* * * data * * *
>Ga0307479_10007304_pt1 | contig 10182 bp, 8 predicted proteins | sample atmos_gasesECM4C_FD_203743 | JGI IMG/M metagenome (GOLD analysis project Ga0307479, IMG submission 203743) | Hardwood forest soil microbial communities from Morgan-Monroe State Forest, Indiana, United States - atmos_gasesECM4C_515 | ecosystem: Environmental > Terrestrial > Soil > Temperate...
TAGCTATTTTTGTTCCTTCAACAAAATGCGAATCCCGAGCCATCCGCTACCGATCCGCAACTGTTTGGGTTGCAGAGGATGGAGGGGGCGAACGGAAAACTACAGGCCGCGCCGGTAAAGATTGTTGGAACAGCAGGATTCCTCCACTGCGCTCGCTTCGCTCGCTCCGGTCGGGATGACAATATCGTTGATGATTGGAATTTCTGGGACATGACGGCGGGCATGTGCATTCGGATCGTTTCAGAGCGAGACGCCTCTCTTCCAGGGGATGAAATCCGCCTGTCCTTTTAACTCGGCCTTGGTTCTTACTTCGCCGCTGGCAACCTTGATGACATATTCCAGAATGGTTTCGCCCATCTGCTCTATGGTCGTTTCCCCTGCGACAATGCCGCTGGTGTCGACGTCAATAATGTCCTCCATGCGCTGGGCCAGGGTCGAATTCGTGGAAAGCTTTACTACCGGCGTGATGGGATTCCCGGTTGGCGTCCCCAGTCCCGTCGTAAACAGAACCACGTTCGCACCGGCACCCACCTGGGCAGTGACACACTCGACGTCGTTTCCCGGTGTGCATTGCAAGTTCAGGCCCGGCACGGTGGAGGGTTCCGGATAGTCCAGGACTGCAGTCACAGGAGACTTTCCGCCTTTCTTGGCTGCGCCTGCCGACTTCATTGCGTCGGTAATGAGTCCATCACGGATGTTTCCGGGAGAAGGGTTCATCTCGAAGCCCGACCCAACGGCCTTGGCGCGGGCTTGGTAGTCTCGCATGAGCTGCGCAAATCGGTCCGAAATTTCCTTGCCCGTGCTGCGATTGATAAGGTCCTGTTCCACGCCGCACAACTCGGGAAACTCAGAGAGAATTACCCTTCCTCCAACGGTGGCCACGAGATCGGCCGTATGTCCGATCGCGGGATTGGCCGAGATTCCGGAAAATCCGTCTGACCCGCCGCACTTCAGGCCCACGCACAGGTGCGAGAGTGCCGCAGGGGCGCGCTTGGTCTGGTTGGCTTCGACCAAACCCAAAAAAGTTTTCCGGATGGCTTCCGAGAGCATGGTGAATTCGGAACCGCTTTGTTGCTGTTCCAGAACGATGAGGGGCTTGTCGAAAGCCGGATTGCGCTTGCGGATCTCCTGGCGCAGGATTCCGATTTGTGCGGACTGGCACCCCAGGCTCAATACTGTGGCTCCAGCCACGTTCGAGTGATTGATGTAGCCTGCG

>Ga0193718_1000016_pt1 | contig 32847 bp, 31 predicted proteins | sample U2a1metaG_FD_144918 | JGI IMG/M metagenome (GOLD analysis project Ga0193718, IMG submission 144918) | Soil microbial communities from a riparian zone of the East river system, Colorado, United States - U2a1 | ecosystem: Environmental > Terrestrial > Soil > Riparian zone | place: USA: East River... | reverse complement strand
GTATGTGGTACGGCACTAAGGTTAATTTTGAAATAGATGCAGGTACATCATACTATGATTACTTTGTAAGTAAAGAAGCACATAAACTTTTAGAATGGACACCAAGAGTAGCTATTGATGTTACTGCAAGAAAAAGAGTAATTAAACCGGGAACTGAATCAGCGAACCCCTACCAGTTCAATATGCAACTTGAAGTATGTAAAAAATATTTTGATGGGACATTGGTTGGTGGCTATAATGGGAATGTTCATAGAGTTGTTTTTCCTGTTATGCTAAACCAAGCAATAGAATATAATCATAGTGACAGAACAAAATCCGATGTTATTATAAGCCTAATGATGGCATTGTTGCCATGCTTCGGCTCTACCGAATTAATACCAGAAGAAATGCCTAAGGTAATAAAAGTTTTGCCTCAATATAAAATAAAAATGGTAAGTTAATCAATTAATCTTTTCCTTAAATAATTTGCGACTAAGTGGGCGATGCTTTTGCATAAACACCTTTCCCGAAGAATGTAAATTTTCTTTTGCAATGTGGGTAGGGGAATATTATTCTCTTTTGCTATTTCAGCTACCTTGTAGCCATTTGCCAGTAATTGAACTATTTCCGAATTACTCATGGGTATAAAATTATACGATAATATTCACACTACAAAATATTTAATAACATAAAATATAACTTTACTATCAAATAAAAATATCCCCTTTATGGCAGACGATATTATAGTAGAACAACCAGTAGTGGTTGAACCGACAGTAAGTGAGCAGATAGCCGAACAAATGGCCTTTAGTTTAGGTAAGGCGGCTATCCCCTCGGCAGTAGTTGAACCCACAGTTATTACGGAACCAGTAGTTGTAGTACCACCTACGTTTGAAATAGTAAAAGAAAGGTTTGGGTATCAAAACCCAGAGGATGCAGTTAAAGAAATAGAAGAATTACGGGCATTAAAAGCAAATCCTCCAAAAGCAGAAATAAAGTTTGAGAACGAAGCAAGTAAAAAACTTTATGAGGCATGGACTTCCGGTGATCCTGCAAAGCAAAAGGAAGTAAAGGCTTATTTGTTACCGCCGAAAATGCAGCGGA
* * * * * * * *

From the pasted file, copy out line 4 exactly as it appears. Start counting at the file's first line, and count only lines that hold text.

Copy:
GTATGTGGTACGGCACTAAGGTTAATTTTGAAATAGATGCAGGTACATCATACTATGATTACTTTGTAAGTAAAGAAGCACATAAACTTTTAGAATGGACACCAAGAGTAGCTATTGATGTTACTGCAAGAAAAAGAGTAATTAAACCGGGAACTGAATCAGCGAACCCCTACCAGTTCAATATGCAACTTGAAGTATGTAAAAAATATTTTGATGGGACATTGGTTGGTGGCTATAATGGGAATGTTCATAGAGTTGTTTTTCCTGTTATGCTAAACCAAGCAATAGAATATAATCATAGTGACAGAACAAAATCCGATGTTATTATAAGCCTAATGATGGCATTGTTGCCATGCTTCGGCTCTACCGAATTAATACCAGAAGAAATGCCTAAGGTAATAAAAGTTTTGCCTCAATATAAAATAAAAATGGTAAGTTAATCAATTAATCTTTTCCTTAAATAATTTGCGACTAAGTGGGCGATGCTTTTGCATAAACACCTTTCCCGAAGAATGTAAATTTTCTTTTGCAATGTGGGTAGGGGAATATTATTCTCTTTTGCTATTTCAGCTACCTTGTAGCCATTTGCCAGTAATTGAACTATTTCCGAATTACTCATGGGTATAAAATTATACGATAATATTCACACTACAAAATATTTAATAACATAAAATATAACTTTACTATCAAATAAAAATATCCCCTTTATGGCAGACGATATTATAGTAGAACAACCAGTAGTGGTTGAACCGACAGTAAGTGAGCAGATAGCCGAACAAATGGCCTTTAGTTTAGGTAAGGCGGCTATCCCCTCGGCAGTAGTTGAACCCACAGTTATTACGGAACCAGTAGTTGTAGTACCACCTACGTTTGAAATAGTAAAAGAAAGGTTTGGGTATCAAAACCCAGAGGATGCAGTTAAAGAAATAGAAGAATTACGGGCATTAAAAGCAAATCCTCCAAAAGCAGAAATAAAGTTTGAGAACGAAGCAAGTAAAAAACTTTATGAGGCATGGACTTCCGGTGATCCTGCAAAGCAAAAGGAAGTAAAGGCTTATTTGTTACCGCCGAAAATGCAGCGGA